Never a dull moment. Yup, that about sums up our life right now. I see people on Facebook posting things like "I'm so bored, blah, blah, blah..." Bored?!? What is this "bored" you speak of? Life here on the farm is fun, a new adventure every day. Even when I don't leave the house/property for days on end, there is always plenty to keep me occupied.
This spring, we purchased 5 Barred Rocks and 5 Araucanas or "Easter Eggers". Of the Araucanas, one turned out to be a Rhode Island Red instead and one had a scissor beak, meaning her beak was crooked and did not shut correctly. Poor little Crooked Beak could not eat the chicken feed - it all fell out of her deformed beak. She survived the summer by eating bugs and worms, but we felt absolutely terrible when we found her dead in the yard a few days ago, apparently starved to death. I had been pestering my husband to put her out of her misery, but understandably, he was none too eager to kill her. That was bad animal husbandry on our part and we feel cruel for allowing her to live in such a condition. Hard lessons to learn. You had better believe we will never allow another animal to suffer like that. Forgive us, Crooked Beak.
The Barred Rocks and Araucanas started laying about a month ago and we have been delighted to find a few "Easter eggs" in the coop, courtesy of the Araucanas. The breed originated in South America and is known for laying blue, green and pink eggs. Two of the three are laying blue/green eggs and the third is laying pink eggs, which don't look that different from the brown eggs laid by our other hens (we also have ISA Browns, Rhode Island Reds and a Buff Orpington). Just in case you were wondering, the color of the egg shell makes no difference in taste or quality. You pay more for blue eggs at the farmers market simply because they are pretty! Brown eggs are no better/healthier than white eggs (I notice most "organic" or "cage free" eggs at the grocery store are brown - I think we've been conditioned to think "brown" = "better". Not true). Egg shell color only indicates the breed of the chicken.
Eggs from our hens - the blue ones come from the Araucanas or "Easter Eggers"
In bizarre news, we acquired a new hen a few weeks ago, named Sally (she came with the name). Sally was a "city chicken", raised by her owners in an urban neighborhood where chickens are not legally allowed (but every one looks the other way as long as your hens don't bother them). Everything was great until Sally one day decided that she was indeed a rooster, not a hen. Poor gender confused Sally - she stopped laying eggs and started crowing instead. Of course, she had to go - neighbors in the city are not too fond of crowing roosters/hens/whatevertheyare. So Sally found a new home at Third Day Farms. She crowed for about 3-4 weeks, then changed her mind... and started laying eggs again. I had never heard of such a thing! Wonders never cease...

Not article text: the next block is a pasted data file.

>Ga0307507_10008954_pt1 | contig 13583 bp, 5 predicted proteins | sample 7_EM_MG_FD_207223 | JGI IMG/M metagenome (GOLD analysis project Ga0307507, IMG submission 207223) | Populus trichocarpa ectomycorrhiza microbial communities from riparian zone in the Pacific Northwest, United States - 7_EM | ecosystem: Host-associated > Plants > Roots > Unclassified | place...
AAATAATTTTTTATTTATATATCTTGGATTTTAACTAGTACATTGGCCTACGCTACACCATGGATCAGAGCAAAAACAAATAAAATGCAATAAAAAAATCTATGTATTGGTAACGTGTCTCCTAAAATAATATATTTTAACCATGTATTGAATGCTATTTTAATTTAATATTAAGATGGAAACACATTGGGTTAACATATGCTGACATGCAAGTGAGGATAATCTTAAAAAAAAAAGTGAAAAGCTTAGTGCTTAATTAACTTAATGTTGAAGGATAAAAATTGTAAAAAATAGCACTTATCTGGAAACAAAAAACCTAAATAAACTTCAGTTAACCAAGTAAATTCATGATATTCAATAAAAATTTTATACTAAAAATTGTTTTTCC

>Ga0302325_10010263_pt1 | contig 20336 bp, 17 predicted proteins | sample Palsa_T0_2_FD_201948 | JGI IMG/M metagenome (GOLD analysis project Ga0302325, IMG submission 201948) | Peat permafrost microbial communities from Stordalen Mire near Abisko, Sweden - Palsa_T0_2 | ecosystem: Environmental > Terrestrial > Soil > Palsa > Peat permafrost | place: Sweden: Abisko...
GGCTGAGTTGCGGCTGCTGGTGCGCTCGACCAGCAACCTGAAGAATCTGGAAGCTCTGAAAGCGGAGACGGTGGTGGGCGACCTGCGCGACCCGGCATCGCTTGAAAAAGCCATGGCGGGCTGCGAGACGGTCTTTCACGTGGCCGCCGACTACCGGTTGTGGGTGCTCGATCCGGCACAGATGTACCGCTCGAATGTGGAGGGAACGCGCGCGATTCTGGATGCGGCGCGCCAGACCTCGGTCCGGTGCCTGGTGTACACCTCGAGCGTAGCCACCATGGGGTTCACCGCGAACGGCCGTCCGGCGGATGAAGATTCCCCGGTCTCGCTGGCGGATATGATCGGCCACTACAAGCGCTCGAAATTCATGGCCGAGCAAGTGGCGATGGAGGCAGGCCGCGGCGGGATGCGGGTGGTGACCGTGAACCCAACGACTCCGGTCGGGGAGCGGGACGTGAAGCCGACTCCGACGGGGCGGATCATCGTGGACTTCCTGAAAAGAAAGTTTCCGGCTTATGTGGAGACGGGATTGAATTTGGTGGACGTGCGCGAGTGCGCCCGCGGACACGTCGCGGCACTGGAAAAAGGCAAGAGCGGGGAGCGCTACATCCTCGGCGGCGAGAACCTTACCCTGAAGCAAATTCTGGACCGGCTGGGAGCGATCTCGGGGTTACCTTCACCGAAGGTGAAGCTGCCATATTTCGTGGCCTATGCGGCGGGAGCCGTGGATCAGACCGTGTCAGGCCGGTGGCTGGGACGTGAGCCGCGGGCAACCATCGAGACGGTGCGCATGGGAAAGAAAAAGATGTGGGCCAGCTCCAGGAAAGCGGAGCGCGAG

Sally the crowing hen
Toro, our Alpine goat has become incredibly attached to our hogs. He plays with them all day and even snuggles up to sleep with them at night. They even allow him to do this:
Toro hitching a ride on Rose
With the hog slaughter date quickly approaching, we decided Toro needed a new buddy to keep him company for the winter. Just our luck, a friend's dad had a goat that recently lost her companion and was going to be spending the winter alone too. So we played match-maker and now Toro has a new friend on the farm. Her name is Lacey and she is a 12 year old Pygmy goat. She and Toro were not too excited about each other at first (Lacey, the grandma goat was a bit annoyed with Toro's teenage antics), but we're sure they will be happy to have each other on the long cold winter days.
My husband has been working himself into a tizzy trying to get a million projects done before winter comes. He is almost finished building the greenhouse in the garden. Here is a photo of the work in progress. He found the windows on Craigslist - they have been sitting in a barn for the last 50 years, after they were removed from a school. I can't wait to work in there come spring time!
Greenhouse in progress
I've done a bit of reading about winter gardening in "The Winter Harvest Handbook" by Eliot Coleman , so I'm kicking around the idea of trying to grow some greens/lettuces in the greenhouse over the winter months... but to be honest, I'm just trying to muster up the energy to think about planting anything right about now! The garden is almost spent. We received a hard frost last night, so the tomatoes and pepper are officially done (but I have about 2-3 five gallon buckets full of bell peppers sitting in the breezeway - anyone want some!?!). A few straggler crops still need to be harvested, but I'm quickly running out of steam. I canned my last pints of jalapenos yesterday and I'm ready to retire the canner to the basement for a while. Whew.
See? I told you. Never a dull moment.